A Christmas card and letter from my grandmother. A handwritten letter is a treat any day but it feels like such a luxury in the clutter of catalogs this time of year. I read it fast at the door before I take off my hat and coat and then slowly at the table, once I've made a cup of tea. Nana's letters have grown shorter and less frequent in the last year so I read them over and over until the ink, or my eyes, give. She has all the news about everyone but herself. The weather—miserable, showers of sleet and hail. The latest on her longtime neighbor Tess, struggling with liver cancer. The rundown on Tess's grandkids, and how they are getting on in their jobs and studies. The rundown on each of my cousins and their health, jobs, leases on their houses, travel plans for the next year. There is always a gem, a precious little something that makes me ten again, and in this letter it was news of the 89-year-old neighbor across the road, Mammie.
"Mammie is still the same Mammie. She came in to me the other morning and she said I didn't sleep a wink all night the fairies were tormenting me. They were all around the bed talking and singing and then they got the paper and cut it all up. The following morning she said to Gerard [her son] to sweep up all the papers after the fairies. He said good luck I am going to work."

I think that deserves a tip.

Dec 7, 2011

Liam Neeson Improv with Ricky Gervais






My friend Katie had this video on her FB wall this morning and I just had to share. Warning: Do not watch while drinking tea ... unless you like to snort it up your nose (each to her own!)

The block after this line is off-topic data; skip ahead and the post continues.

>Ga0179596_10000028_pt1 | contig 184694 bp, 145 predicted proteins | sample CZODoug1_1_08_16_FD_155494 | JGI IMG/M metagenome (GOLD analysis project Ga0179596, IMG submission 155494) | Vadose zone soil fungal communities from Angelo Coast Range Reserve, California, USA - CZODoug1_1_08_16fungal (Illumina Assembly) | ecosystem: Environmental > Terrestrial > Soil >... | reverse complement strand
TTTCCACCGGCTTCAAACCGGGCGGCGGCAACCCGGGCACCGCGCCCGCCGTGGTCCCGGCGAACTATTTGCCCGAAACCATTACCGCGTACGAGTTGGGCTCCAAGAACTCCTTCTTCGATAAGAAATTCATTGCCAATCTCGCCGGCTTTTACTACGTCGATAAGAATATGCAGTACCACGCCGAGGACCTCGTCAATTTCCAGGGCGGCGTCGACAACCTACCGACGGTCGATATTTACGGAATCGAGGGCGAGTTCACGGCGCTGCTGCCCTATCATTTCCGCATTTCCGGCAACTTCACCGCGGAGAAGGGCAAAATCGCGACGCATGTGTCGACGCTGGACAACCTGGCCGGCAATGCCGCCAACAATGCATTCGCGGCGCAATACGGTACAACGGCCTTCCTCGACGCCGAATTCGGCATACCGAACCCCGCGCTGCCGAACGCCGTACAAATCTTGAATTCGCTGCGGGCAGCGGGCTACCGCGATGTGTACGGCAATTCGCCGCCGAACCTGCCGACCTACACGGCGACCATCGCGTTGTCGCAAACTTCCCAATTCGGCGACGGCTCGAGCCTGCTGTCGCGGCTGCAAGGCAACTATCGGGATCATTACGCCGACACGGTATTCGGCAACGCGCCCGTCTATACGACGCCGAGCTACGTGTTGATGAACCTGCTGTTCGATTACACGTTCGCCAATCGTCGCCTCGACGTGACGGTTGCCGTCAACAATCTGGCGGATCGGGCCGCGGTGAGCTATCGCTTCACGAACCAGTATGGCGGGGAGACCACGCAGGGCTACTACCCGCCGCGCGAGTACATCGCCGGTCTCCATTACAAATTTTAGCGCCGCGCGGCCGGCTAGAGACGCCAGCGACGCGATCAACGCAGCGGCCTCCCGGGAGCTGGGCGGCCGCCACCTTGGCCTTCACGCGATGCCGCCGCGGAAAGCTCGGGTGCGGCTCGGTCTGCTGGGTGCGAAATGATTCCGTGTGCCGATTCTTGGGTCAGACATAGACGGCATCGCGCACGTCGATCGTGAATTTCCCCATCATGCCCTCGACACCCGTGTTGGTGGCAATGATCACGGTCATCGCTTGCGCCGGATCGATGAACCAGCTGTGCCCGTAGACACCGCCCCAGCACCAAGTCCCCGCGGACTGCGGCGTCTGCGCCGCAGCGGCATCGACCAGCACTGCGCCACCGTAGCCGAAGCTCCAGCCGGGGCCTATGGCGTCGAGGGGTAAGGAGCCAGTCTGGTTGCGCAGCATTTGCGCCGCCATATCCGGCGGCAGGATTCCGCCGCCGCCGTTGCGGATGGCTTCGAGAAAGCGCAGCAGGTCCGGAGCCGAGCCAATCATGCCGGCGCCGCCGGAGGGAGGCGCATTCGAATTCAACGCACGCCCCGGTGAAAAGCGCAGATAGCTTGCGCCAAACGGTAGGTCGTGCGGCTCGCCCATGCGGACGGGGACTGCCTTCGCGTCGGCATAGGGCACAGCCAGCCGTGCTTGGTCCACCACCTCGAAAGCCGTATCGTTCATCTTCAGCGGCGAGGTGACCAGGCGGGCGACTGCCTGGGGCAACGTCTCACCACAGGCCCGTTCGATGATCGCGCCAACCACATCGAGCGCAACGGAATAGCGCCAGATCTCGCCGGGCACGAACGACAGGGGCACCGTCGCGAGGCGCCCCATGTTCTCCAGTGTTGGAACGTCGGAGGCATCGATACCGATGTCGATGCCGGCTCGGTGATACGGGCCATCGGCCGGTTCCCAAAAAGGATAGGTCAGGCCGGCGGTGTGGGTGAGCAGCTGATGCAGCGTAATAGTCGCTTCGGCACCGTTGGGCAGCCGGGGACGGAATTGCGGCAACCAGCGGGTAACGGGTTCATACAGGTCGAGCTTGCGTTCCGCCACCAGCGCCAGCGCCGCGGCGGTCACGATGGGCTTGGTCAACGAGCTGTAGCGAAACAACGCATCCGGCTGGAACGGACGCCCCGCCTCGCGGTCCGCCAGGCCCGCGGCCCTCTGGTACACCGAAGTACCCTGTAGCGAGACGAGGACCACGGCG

I heart Liam Neeson.

Liam Neeson Improv 

Dec 1, 2011

Where There's A Wool, There's A Gift


I have been neglecting my Holiday-gift knitting (as well as this blog, and—if you must know—my unibrow) the past few weeks and this morning I found myself frantically skipping through the internet in search of tea-cozy patterns. Actually, it's been so long since I picked up my needles that my first search was for tea-cozy recipes because I couldn't remember the word pattern. "Maybe you've been neglecting to take your Alzheimer's meds, too" says you. Maybe.

I had wanted to knit gifts this year because a. I have a drawer-full of wool that I stockpiled in a panic after New York's minor earthquake a few months ago; b. I imagine that if I rub my knitting needles together for long enough, sparks will fly, and I will be knitting fireside with a bucket of turf at my feet and a pot of tea and packet of Gingernut biscuits at my side; and c. a homemade gift feels thoughtful, (even if those thoughts were of earthquakes and fires), and it's otherwise very expensive to be thoughtful.

I figured I'd bang out a few gifty tea-cozies this coming weekend and then pair them with pretty little teapots, but Where There's A Wool's cozies—knit with Donegal Tweed Wool by Angela Carr—are just so simple and stylish that I'm thinking I should skip to Plan B: Buy cozies and make teapots!

Love the fresh colors, the cute little ribbons, and the fact that the cozies can roll up or down to accommodate all teapots great and small ( Aside: I want to open a tea shop with that name). Also love that Dublin-based knitter and poet Angela Carr "overcame the lingering mental scars of childhood school-induced knitting traumas" and took up knitting to keep herself from spending every waking hour in front of a computer. As well as nifty gifty tea cozies, you can also find cute little felt bowls and aran-cashmere blend cushion covers.

Now to Google tea-pot making recipes ...